To do this, I first remove the lines I added to my local manifest in the “repo” section above. I then switch to my master branch, and “repo sync”.
Now I create a “gerrit” branch using repo, and cherry-pick the commit I want to sync into that branch.
To submit the change, change directory to the root of your code tree, and use:
repo upload "project"
Repo will take you to a file in your default editor where you will need to uncomment the branch and the commit you want to upload for review. In the example we are discussing, you would uncomment the gerrit branch, and the commit (there should only be one listed), and then exit the editor to finish the upload.
Once your review is up and running, people will suggest changes to your code. You can use these instructions for how to submit patch sets.
Once you’re finished, remember to change your local manifest back in “.repo” and do a “repo sync” on your master branch, so that you are back where you started.
That’s it! Hopefully this will help you in developing that perfect ROM, but if you get stuck just ask and I’ll do my best to help.
I’ve recently begun doing development for the Android OS, specifically making my own “kangs” with features I want to see on my tablets.
Once I started buying Android devices, I had to “root” them to gain control of the features I wanted to use, and also to remove the manufacturers “bloatware” which was getting in my way and ruining my experience of using them.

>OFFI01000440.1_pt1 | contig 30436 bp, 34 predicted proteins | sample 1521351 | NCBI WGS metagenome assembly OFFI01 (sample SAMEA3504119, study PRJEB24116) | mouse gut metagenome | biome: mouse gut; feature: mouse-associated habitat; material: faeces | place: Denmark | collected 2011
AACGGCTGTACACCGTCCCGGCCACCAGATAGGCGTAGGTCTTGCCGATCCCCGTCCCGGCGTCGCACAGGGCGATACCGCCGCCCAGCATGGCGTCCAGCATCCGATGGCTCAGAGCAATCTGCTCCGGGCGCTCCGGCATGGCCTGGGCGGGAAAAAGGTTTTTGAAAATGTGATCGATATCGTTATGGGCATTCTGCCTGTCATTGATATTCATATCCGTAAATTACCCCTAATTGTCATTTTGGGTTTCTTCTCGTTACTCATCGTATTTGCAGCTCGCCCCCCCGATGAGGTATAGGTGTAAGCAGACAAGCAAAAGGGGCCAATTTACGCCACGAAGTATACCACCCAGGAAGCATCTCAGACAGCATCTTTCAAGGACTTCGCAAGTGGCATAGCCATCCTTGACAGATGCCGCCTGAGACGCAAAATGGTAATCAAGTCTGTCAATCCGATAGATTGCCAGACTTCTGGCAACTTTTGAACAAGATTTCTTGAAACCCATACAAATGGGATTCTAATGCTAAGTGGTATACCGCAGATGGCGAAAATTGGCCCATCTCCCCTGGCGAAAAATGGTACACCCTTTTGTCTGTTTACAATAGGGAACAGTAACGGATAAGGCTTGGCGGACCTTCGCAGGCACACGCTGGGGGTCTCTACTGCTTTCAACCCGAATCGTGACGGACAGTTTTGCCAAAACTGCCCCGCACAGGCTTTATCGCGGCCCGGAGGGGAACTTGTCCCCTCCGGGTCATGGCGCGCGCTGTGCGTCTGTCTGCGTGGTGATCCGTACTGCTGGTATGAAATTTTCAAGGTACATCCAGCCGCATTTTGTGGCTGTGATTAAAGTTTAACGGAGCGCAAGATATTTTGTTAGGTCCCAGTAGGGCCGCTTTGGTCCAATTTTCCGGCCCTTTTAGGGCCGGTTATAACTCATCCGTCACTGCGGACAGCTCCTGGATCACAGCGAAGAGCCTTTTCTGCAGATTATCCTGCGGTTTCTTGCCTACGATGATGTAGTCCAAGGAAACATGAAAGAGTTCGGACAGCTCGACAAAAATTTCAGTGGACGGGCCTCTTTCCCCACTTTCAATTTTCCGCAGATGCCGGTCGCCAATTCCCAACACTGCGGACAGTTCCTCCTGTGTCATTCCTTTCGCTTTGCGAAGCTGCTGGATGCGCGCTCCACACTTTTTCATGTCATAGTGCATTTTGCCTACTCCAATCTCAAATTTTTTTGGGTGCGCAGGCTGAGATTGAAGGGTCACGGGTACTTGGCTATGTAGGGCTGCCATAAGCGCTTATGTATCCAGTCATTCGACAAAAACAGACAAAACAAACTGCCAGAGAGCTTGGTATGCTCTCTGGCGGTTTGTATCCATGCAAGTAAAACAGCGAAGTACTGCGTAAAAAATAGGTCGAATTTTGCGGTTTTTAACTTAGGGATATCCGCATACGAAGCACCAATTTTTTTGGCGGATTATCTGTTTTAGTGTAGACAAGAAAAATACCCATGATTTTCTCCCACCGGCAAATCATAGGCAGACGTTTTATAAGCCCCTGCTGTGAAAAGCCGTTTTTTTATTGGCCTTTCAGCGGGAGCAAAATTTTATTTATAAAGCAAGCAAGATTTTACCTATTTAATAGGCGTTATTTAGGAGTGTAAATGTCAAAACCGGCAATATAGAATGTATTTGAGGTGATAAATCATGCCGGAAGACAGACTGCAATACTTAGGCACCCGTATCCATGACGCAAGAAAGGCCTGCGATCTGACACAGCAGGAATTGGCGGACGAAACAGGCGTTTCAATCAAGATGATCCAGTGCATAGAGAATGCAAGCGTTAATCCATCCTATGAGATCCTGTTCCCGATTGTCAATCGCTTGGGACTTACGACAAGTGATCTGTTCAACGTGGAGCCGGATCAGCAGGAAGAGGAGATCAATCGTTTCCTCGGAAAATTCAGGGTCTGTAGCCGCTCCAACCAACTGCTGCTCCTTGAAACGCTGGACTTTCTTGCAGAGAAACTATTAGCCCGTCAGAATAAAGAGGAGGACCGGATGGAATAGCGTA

I rapidly progressed from that to flashing custom “ROMs”, to get access to more functionality than you get with plain old Android, and from there I spent a few months as a “flashaholic”, trying out different ROMs all the time to try to find one with the feature set I wanted.
All of this was ultimately an unsatisfactory experience so, slightly daunted by what I was about to take on, I decided that I was going to develop my own ROM for my trusty Motorola Xoom, and also my partner’s Nexus 7, so that I could get the damn things working exactly as I wanted.
You might call me a pedant, but it’s been an interesting journey, and one which satisfies my inner geek since I stopped working in the IT industry, so I’ve ultimately found it fulfilling, and I hope the nearly 7000 downloads of my work in the few months since I began, and also the features I’ve adapted or invented which have been used by other developers in the community mean that my work has value for others as well.